How it came to be?
Although both Subaru and Toyota would take credit for the originality and authenticity of their sports car, the fact is neither company could have produced it on its own.
Four years ago, Toyota had the will, the vision and the investment. But nowhere to build it and no capacity to develop it beforehand. Subaru had the production and engineering facilities, many of the mechanical building blocks you’d need for a great sporting rear-driver and the desire for the brand development that such a car could achieve. But without greater potential sales volume, it could never have made the sums work.
Then in 2007, Katsuaki Watanabe, ex-president of Toyota secretly met with Ikuo Mori, president of Subaru parent Fuji Heavy Industries. In 2008, as Toyota announced an increase in its minority stake in FHI, the Toyobaru plan went public. Toyota would design the car, and put up the lion’s share of the finances; Subaru would engineer and develop it, and produce it at its plant in Gunma. They would develop their own marketing strategies, but Toyota’s bigger cash pot would deliver them the majority of production.
That’s how Subaru ended up with a sports car that looks unlike anything else in its line-up – exactly like a modern Toyota sports coupé, in fact. It does have one of Subaru’s inimitable throbbing boxer engines under bonnet; an engine with a massive influence over the motive character of the BRZ. Its size, shape, location and output all make contributions to a dynamic repertoire that makes this car as distinctive as it is effective on the road.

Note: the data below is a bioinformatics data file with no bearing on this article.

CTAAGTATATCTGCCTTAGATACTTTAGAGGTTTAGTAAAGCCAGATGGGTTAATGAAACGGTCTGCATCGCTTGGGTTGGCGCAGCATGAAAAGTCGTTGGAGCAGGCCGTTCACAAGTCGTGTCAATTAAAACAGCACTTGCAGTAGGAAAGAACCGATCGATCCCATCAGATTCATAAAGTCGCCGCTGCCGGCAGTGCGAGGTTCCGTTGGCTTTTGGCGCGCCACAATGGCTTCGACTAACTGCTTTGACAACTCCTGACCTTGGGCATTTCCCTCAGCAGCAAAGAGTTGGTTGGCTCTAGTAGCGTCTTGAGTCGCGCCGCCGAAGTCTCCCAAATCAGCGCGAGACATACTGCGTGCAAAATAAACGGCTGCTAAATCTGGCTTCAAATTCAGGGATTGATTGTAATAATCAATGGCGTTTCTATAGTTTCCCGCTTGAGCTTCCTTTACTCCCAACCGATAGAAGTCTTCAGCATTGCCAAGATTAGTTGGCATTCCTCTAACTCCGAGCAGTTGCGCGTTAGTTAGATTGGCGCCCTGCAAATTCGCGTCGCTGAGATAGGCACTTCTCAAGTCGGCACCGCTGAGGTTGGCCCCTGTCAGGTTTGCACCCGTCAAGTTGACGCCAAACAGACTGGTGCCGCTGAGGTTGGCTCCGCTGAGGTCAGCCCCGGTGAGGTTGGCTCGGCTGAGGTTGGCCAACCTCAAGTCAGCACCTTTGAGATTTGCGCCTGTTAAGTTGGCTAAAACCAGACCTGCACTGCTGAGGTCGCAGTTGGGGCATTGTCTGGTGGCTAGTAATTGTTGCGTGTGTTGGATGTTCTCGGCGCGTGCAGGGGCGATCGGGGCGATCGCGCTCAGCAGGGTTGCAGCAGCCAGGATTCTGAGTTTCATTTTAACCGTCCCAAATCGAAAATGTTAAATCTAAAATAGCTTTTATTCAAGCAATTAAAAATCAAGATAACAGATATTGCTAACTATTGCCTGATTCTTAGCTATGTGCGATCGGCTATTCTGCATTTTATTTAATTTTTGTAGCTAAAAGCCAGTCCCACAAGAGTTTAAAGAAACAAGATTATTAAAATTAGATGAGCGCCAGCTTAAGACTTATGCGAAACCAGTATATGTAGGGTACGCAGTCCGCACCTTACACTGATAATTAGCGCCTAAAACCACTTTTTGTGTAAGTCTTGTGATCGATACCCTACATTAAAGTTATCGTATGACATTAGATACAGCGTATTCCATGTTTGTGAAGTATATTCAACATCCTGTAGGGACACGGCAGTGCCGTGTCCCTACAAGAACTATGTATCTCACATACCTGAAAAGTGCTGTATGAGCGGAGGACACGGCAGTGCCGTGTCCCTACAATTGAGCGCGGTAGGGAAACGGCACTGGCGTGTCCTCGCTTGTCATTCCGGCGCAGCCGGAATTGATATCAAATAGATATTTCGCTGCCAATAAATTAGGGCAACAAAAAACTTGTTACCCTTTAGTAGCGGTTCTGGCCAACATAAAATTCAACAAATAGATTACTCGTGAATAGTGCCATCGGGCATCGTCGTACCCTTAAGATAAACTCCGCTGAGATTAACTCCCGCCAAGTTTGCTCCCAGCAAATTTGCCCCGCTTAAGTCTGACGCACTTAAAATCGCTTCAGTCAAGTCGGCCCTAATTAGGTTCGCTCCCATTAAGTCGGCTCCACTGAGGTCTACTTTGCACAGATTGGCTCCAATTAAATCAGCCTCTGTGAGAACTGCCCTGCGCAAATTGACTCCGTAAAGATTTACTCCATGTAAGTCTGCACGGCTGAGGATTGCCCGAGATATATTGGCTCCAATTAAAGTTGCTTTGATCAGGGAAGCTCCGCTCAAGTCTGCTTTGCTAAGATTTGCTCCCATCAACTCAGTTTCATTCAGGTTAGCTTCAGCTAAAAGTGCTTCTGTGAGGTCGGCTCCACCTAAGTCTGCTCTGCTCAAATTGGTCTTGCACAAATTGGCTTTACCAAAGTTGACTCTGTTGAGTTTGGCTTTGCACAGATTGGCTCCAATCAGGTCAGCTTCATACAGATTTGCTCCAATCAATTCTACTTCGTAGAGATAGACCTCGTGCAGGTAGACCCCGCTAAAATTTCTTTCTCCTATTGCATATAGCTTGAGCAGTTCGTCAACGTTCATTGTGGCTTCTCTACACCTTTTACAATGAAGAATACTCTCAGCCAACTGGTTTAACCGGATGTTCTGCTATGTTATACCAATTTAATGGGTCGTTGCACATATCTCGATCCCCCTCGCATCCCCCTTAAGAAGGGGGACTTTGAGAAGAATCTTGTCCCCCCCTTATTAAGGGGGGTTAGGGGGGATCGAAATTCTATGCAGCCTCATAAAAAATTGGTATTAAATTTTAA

See more pictures of our Subaru BRZ group test
But before probe at the periphery of its range of abilities, there are some static considerations understand. As much as lightness and compactness are key in the modern car-making business, they are also BRZ cornerstones. It measures 4240mm from nose to tail, so it’s within a foot of the length of the Mazda MX-5. More remarkable still, it weighs just 1202kg, or 1239kg if you go for a Premium version like our test car. Our diminutive 2.0-litre MX-5 Coupé Cabriolet – a car held as the most convincing argument for lightness and simplicity in a mass-market sports car – is heavier than our test BRZ by around 10kg.
Our 370Z carries a penalty of almost 300kg compared with the BRZ – something its brawny V6 and wide, 18-inch tyres may struggle to cover.
Equally confusing is the BRZ is the only four-seater here. They’re usable, too; big enough for a medium-sized adult on a short hop, which seems a bit of a masterstroke in a car with a longways engine, driven rear wheels and the same wheelbase as a Mini Clubman.
The front seats are comfortable for touring yet supportive for hard driving, and its seating position is spot on. You don’t feel constrained in it, as bigger drivers will in the Mazda. Unlike in the Nissan, the pedal and wheel positioning is absolutely perfect.
The BRZ’s fascia is functional but does the car credit. It escapes a bargain-basement feel with a tactile sculptural platform of a dashboard, and some uncomplicated, modern design on the climate control console and in the instrument cluster. The Nissan’s feels like a more stylish and special, whereas the Mazda’s is showing its age. But rich and stylish cabin ambience has never been what the MX-5 is all about, and the BRZ just feels like a slightly larger and newer car from the same mould.